Very specific, focused questions are useful because they target an issue and are easier to analyze than open-ended questions. But to target an issue, you need to know something about the issue. There are many times when the specific measures are unknown, so we have to go with open-ended questions to get clarification.
Open-ended questions allow respondents to tell their story in as much detail as possible. However, good information sometimes gets lost in this openness. Also, qualitative data analysis is a skill and takes time—time many professionals feel they don’t have.
A mixed approach to data collection is often the best. This approach might begin with very open interviews involving a few select individuals to help identify the issues and key measures. Analysis of these interviews inform more specific questions on surveys that can be administered to a larger number of people.
Duncan: In assessing the contributions of star employees, what are some helpful ways to identify value-added actions they may be taking on an unconscious level? How can you use that information in coaching others?
Phillips: First, it’s important to identify the star employees and reflect on why they are the stars. This requires defining the performance measures they have met that cause them to placed in this star category. Then it’s a matter of asking them to describe what they do that sets them apart from other employees. Factors might be actions they take deliberately and actions they take unconsciously. This information can be collected through one-on-one interviews or through focus groups. Focus groups are often effective because respondents can hear what others have to say, which might help them clarify their own actions. Through the analysis of this information, specific actions can then be identified and shared with a coach to help others improve their performance.
Duncan: Before embarking on a performance-enhancement initiative, smart business people want to have confidence in the likely return on investment. What’s your advice on predicting and assessing ROI with such an effort?
Phillips: While many factors can influence the success or failure of an initiative, smart business people think critically through the opportunities, risks, and rewards of investing before they do so.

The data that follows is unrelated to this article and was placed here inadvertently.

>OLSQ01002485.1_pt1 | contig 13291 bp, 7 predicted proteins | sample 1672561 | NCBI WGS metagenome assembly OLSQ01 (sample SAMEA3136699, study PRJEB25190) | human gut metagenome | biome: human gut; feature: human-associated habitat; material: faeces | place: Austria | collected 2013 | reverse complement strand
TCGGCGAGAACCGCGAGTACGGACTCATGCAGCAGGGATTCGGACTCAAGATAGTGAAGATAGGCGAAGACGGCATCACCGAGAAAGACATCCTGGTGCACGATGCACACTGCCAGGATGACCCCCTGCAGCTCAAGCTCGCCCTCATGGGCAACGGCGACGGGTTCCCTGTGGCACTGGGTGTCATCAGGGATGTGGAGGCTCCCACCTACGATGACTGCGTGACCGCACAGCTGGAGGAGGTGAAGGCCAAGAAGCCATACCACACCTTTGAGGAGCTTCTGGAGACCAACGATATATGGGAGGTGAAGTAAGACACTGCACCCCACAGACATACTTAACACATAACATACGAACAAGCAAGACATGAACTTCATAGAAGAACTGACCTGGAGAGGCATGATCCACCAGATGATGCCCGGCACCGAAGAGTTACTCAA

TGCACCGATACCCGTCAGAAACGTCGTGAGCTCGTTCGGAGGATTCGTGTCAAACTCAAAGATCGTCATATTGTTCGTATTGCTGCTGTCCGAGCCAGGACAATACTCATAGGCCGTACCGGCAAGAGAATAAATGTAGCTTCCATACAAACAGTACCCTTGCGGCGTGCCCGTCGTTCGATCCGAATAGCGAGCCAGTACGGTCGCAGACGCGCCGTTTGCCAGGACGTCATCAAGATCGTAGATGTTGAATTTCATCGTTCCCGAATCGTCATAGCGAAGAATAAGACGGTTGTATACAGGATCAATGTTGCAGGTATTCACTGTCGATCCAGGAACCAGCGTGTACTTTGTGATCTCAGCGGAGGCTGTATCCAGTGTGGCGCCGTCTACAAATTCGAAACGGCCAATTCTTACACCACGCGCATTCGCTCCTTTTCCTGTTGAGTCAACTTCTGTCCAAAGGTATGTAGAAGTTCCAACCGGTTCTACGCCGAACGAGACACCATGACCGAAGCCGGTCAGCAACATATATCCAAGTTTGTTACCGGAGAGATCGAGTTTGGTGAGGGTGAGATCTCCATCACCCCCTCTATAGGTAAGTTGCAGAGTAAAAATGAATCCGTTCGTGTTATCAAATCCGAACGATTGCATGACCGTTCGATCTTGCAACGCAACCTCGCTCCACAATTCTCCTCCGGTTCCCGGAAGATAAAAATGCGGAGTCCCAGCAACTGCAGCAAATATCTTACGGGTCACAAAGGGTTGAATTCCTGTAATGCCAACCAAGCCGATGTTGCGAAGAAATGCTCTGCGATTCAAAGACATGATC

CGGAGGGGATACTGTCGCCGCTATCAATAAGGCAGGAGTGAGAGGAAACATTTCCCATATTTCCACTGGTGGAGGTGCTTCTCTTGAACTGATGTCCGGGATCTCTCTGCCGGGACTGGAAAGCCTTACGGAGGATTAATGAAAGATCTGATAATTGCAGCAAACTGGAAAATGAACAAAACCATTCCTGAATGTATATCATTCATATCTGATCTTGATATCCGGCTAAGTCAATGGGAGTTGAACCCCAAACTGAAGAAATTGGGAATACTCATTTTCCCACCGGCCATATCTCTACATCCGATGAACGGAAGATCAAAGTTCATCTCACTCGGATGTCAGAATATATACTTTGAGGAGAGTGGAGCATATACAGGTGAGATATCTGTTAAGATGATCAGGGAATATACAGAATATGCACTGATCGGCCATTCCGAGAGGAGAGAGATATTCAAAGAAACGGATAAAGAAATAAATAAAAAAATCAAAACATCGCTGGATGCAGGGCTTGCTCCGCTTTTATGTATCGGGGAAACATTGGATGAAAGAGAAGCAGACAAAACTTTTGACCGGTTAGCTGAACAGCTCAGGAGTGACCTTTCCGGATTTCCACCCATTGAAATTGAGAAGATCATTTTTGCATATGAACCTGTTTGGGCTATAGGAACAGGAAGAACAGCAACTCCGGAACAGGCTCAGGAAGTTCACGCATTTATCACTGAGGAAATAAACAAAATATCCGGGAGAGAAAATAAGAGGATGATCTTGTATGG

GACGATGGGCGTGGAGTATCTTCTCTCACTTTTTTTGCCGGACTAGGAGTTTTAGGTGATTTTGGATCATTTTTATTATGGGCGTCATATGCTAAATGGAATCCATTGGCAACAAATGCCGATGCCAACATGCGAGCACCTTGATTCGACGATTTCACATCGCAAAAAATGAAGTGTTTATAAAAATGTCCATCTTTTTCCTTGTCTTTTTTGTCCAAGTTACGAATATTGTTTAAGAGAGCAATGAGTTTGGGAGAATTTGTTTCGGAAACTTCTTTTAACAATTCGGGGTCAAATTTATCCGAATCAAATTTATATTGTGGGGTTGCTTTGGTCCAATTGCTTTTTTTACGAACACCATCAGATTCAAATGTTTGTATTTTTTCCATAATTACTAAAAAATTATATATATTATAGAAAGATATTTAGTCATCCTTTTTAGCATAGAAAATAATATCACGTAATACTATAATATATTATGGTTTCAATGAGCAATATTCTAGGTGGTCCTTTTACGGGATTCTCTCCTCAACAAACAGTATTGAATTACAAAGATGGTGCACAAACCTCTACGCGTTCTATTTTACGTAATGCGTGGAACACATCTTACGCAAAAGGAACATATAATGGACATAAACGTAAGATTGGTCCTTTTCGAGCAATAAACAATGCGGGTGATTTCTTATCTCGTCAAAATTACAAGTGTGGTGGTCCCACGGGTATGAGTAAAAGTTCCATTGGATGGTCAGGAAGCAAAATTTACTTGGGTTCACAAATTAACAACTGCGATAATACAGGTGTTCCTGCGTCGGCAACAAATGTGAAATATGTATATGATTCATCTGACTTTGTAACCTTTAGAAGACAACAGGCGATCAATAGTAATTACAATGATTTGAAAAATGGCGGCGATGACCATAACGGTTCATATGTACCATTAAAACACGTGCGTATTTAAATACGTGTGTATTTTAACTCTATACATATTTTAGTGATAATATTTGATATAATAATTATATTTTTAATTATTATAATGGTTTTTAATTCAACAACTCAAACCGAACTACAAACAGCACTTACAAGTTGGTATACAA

The process begins with taking stock of the current state with particular key performance indicators. This is done through the needs hierarchy as well as the Should-Is-Cause analysis described earlier. Even if performance is at a satisfactory level, there is opportunity for improvement.
When opportunities for improvement are clearly defined, then the expert involved in the process along with those who understand the key performance indicators collectively estimate how much those measures may change if the initiative or project is implemented. As part of the conversation, those estimating the improvement must consider the factors that could get in the way of the improvement as well as the risks to other measures if improvement occurs. Unintended negative consequences can quickly discount any positive ROI a project brings.
To ensure the forecast is as conservative as possible, an error adjustment is often applied. This error adjustment accounts for the factors that could get in the way of total success. ROI can be projected when the improvement in the particular measures is converted to monetary terms, usually using a pre-determined value, and extrapolated for year or more, then compared to the cost of the project.
Forecasting ROI on performance improvement initiatives is good practice. The key is to remember that a forecast is a forecast, not a promise.
Duncan: What keeps people from using the type of analysis required for good performance consulting?
Phillips: There are several barriers. First is a fear what may come out of the process. Sometimes the analysis reveals things are not working very well. This may reflect unfavorably on those who own the process under review. Fear of outcome data is a common barrier to pursuing projects that include the assessment, measurement, and evaluation of something we believe is important.
A second barrier is the perception that analysis of this type of analysis is too complex and too costly. This is not the case. Good analysis does not have to be expensive. Building it into everyday practice can reduce much of the cost.
A third barrier is lack of knowledge or skill in doing it. Performance consulting is a much-needed skill.
A final barrier is that people sometimes think their own processes are working better than any other potential solution. These process owners are satisfied with the outcomes, when it fact, their process may not be working at all.
This column by Dr. Duncan was also published by Forbes where he is a regular contributor.